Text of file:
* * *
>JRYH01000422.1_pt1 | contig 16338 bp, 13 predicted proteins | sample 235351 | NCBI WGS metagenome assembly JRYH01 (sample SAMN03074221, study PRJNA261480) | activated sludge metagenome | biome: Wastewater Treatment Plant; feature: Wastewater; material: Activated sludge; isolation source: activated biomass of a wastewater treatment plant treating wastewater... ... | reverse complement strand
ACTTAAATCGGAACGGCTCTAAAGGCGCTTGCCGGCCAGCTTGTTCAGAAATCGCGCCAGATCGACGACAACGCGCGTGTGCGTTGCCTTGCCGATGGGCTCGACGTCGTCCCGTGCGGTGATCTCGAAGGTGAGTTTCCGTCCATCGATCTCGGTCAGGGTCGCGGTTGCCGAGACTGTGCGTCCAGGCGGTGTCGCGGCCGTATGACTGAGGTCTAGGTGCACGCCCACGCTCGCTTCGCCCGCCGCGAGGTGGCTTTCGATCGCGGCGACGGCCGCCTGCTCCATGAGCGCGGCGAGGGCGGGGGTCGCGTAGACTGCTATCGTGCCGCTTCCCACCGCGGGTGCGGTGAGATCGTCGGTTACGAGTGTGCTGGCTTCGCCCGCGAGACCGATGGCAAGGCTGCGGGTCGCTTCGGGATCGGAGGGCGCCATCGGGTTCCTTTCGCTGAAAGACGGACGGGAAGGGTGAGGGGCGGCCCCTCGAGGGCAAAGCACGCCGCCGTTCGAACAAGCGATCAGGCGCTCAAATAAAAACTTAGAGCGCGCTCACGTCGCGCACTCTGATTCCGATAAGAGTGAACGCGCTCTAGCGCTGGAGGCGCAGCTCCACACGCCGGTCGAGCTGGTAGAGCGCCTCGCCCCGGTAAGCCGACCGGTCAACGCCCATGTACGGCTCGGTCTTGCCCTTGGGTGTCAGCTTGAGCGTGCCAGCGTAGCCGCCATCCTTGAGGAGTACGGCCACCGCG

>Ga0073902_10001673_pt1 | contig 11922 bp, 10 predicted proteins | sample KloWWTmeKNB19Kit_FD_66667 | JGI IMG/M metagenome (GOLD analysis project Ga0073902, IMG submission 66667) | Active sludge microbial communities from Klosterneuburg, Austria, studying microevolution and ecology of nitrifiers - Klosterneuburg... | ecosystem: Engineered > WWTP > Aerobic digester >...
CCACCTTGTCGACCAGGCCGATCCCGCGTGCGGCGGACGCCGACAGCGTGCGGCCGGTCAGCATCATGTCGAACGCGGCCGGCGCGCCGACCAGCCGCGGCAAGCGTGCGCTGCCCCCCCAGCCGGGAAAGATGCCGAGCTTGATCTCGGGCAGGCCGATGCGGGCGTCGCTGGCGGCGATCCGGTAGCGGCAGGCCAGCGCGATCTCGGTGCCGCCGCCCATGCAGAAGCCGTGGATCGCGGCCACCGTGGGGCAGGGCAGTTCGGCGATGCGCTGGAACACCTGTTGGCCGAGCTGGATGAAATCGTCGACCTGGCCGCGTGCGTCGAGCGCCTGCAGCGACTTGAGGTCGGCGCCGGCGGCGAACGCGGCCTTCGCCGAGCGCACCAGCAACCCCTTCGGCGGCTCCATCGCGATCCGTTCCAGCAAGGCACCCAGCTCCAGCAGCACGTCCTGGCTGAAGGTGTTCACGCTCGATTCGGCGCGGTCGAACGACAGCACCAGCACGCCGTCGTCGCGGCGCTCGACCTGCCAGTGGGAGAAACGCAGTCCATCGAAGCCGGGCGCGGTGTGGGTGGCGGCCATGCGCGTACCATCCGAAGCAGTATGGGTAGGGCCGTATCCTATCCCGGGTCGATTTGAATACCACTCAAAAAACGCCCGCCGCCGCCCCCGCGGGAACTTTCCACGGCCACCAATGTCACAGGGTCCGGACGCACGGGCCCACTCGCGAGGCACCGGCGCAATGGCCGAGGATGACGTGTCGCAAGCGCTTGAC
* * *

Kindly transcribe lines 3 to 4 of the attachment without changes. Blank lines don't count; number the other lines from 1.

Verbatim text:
>Ga0073902_10001673_pt1 | contig 11922 bp, 10 predicted proteins | sample KloWWTmeKNB19Kit_FD_66667 | JGI IMG/M metagenome (GOLD analysis project Ga0073902, IMG submission 66667) | Active sludge microbial communities from Klosterneuburg, Austria, studying microevolution and ecology of nitrifiers - Klosterneuburg... | ecosystem: Engineered > WWTP > Aerobic digester >...
CCACCTTGTCGACCAGGCCGATCCCGCGTGCGGCGGACGCCGACAGCGTGCGGCCGGTCAGCATCATGTCGAACGCGGCCGGCGCGCCGACCAGCCGCGGCAAGCGTGCGCTGCCCCCCCAGCCGGGAAAGATGCCGAGCTTGATCTCGGGCAGGCCGATGCGGGCGTCGCTGGCGGCGATCCGGTAGCGGCAGGCCAGCGCGATCTCGGTGCCGCCGCCCATGCAGAAGCCGTGGATCGCGGCCACCGTGGGGCAGGGCAGTTCGGCGATGCGCTGGAACACCTGTTGGCCGAGCTGGATGAAATCGTCGACCTGGCCGCGTGCGTCGAGCGCCTGCAGCGACTTGAGGTCGGCGCCGGCGGCGAACGCGGCCTTCGCCGAGCGCACCAGCAACCCCTTCGGCGGCTCCATCGCGATCCGTTCCAGCAAGGCACCCAGCTCCAGCAGCACGTCCTGGCTGAAGGTGTTCACGCTCGATTCGGCGCGGTCGAACGACAGCACCAGCACGCCGTCGTCGCGGCGCTCGACCTGCCAGTGGGAGAAACGCAGTCCATCGAAGCCGGGCGCGGTGTGGGTGGCGGCCATGCGCGTACCATCCGAAGCAGTATGGGTAGGGCCGTATCCTATCCCGGGTCGATTTGAATACCACTCAAAAAACGCCCGCCGCCGCCCCCGCGGGAACTTTCCACGGCCACCAATGTCACAGGGTCCGGACGCACGGGCCCACTCGCGAGGCACCGGCGCAATGGCCGAGGATGACGTGTCGCAAGCGCTTGAC